Death. It's not exactly something you want to equate with a wedding. After all, that's what funerals are for, right?
So it seems logical that the Grim Reaper -- whom How Stuff Works describes as "the black-cloaked, scythe-wielding personification of death" -- should not be on the guest list.
Or should he?
Perhaps not literally, no. Metaphorically, though, I say yes. Invite the Grim Reaper to your wedding. My husband Ted did.
Allow me to explain.
Prior to our wedding, Ted realized that marriage required death. More specifically, the death of the single man. It was an understanding he came to back in 2002, years before Brad Paisley started singing country tunes about it. And for Ted, it signified not that "all good things must end," but that in order to begin a new and exciting season, "some things must end." Death isn't just reserved for the groom, though. The death of the single woman benefits marriage too.
So what exactly does inviting the Grim Reaper to your wedding look like? What "must end"? Here are two things.
1. It Means to Let Go of Old Habits
To let go of ingrained habits that may be fine when you're single (e.g., making expensive purchases on a whim, or staying up all hours of the night), but not-so-great when you're married, isn't a quick and easy process. It's not going to be instantaneous. It takes time. Years, even.
Here's the thing, though, letting go of a habit starts when you make the decision that you want to let go of it. In her article at Psychology Today, Susan Krauss Whitborne writes, "You can only change what you decide you want to change. All psychological models of change emphasize the importance of commitment as a necessary first step."
Your wedding is the ideal opportunity to not only commit to your new spouse, but to making the changes necessary to help your relationship succeed. On the honeymoon and beyond, you can put action to your decision, understanding that "practice makes progress" when it comes to the death of old habits.
2. It Means to Kill Unrealistic Expectations
There's this cultural idea that marriage -- or any romantic relationship, for that matter -- is, at its core, all about making you happy. Fulfilling you. I will be the first to say that marriage can indeed make you happy. But it won't make you happy all the time -- and it's important that you kill the unrealistic expectation that it will.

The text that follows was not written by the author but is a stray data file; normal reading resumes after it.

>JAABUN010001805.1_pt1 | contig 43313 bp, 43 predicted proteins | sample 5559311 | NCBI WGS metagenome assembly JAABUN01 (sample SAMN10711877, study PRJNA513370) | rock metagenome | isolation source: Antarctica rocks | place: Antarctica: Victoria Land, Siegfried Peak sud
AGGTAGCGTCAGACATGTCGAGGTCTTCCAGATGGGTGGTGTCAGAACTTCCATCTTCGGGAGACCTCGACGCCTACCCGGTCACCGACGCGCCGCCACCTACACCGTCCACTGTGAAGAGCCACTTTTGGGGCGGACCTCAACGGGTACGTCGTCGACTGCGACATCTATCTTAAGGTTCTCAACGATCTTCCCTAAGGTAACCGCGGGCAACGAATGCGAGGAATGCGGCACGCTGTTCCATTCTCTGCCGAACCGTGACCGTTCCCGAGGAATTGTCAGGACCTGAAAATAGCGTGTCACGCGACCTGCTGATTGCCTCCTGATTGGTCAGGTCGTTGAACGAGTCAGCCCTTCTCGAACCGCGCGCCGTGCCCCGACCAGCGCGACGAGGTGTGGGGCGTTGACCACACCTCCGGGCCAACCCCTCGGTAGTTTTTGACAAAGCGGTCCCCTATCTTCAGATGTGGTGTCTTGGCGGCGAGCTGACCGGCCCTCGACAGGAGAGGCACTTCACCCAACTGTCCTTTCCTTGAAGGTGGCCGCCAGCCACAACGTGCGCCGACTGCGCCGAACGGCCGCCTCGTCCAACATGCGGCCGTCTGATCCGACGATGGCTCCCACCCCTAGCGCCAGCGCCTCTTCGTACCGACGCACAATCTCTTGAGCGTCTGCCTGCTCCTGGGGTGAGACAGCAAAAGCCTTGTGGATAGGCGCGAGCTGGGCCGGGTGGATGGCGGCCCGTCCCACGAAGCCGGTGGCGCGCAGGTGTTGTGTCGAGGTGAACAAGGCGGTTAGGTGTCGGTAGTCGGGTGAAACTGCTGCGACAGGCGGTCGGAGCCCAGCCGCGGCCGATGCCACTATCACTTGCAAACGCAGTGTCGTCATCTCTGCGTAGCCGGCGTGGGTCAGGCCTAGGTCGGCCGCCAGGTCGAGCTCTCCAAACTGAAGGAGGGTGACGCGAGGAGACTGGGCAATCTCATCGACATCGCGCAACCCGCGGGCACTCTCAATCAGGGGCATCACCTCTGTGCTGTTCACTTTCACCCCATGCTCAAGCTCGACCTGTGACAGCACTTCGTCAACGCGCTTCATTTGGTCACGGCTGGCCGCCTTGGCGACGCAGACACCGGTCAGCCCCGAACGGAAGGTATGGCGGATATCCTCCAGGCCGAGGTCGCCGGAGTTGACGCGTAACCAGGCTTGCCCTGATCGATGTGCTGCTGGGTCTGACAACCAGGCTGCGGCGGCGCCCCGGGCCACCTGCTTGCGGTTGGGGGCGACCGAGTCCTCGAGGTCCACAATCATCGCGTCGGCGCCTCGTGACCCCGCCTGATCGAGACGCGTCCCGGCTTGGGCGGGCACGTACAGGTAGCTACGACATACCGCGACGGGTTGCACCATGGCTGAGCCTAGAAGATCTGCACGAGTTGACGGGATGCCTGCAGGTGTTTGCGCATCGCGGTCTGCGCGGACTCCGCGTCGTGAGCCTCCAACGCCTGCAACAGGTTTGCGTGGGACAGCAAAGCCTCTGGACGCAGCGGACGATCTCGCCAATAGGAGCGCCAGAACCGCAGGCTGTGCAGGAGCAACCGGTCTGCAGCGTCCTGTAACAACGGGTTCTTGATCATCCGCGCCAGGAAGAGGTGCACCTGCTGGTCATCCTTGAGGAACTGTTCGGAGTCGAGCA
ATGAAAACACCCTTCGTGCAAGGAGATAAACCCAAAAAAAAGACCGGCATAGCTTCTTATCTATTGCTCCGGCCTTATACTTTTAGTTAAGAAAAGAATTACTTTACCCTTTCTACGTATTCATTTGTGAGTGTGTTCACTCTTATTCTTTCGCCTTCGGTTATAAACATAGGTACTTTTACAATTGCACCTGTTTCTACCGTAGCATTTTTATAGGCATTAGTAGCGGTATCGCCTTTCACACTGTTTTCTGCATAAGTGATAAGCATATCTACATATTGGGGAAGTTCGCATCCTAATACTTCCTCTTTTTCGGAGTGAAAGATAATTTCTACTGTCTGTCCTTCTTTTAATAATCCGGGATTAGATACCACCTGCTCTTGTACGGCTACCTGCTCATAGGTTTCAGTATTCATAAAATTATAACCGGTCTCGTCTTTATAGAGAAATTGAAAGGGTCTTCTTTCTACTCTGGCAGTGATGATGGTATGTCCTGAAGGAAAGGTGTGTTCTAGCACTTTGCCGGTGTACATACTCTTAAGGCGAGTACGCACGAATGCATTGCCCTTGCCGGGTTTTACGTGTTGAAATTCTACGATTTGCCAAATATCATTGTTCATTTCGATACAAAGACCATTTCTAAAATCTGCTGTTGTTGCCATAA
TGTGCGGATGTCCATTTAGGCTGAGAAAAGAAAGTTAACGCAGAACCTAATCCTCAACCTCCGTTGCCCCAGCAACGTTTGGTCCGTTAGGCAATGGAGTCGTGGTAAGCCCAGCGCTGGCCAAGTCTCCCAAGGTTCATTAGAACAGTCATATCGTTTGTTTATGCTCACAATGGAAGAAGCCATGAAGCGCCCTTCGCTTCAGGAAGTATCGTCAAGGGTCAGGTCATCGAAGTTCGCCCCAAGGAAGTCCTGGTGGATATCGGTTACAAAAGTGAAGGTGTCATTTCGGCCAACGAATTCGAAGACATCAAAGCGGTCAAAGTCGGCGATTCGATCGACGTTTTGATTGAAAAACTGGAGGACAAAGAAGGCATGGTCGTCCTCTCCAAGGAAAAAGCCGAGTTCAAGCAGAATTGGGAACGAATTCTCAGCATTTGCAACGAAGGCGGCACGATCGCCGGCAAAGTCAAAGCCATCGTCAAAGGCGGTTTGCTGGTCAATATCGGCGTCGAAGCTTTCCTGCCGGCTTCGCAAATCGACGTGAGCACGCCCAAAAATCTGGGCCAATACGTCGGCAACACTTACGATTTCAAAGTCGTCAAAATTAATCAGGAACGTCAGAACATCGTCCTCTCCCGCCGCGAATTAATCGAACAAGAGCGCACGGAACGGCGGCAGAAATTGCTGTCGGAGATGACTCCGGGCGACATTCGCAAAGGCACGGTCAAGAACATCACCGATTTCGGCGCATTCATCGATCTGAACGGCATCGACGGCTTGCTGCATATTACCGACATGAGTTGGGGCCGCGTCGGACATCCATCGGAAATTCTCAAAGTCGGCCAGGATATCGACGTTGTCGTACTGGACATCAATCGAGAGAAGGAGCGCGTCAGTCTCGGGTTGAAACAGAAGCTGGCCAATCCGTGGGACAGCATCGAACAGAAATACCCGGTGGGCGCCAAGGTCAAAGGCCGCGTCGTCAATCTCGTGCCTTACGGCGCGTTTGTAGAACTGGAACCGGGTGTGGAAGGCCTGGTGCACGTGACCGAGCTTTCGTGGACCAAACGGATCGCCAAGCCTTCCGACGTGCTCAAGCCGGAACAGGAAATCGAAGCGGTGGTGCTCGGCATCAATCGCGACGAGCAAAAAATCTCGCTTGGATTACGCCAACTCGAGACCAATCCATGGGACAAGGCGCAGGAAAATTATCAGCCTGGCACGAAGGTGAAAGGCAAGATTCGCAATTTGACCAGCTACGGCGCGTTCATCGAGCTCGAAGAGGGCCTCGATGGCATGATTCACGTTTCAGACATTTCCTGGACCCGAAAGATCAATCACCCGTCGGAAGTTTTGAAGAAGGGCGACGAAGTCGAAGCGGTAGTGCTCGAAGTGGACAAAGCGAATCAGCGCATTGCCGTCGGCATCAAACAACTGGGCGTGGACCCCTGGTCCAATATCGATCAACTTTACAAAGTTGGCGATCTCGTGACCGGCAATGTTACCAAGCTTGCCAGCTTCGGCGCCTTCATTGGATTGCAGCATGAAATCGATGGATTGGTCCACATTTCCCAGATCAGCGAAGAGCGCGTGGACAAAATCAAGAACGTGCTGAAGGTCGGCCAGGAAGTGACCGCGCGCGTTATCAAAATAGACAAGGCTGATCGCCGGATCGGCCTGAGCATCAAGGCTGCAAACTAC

One reason I'm a big fan of traditional wedding vows is because in thirteen years of marriage I've learned they convey an accurate, realistic picture of what marriage is. It is a relationship that will encounter better and worse, richer and poorer, and health and sickness.
You set yourself up for disappointment and frustration if you don't accept this from the moment you promise, "I do." Yet, when you bring this understanding into your marriage, you are better able to face the ups and downs together with your spouse because you realize it's simply an expected part of the journey.
Perhaps you're familiar with the fictional tale of the three brothers. Weaved by author J.K. Rowling in Harry Potter and the Deathly Hallows, it's the legend of three men who use magic to cross a treacherous river and in the process cheat Death. As you can imagine, Death doesn't take kindly to this. In turn, he tricks the brothers into accepting prizes for evading him. Prizes that eventually lead them back to his door.
Yet there's a notable difference in how the brothers meet Death a second time. We're told that Death takes the first and second brothers for his own. Their ends are sorrowful and untimely. For the third brother, though, it's different. He alone "greeted Death as an old friend, and went with him gladly." For each brother, being taken by Death was an inevitable end.
In marriage, death is inevitable too.
Well, we can choose to greet death as an old friend as we willingly kill our old habits and unrealistic expectations. In exchange, we'll receive a strong, healthy marriage. Or, we can choose to hold on to these things and watch as death slowly eats away at our union. It's our choice.
Sure, metaphoric or not, the Grim Reaper doesn't exactly scream "invite me to your wedding." But when you stand where I am - thirteen years and counting into marriage -- and look back, I think you'll be glad you discovered that death wasn't so scary after all. In fact, maybe -- just maybe -- you'll decide that Grim Reaper was an ideal wedding guest, after all.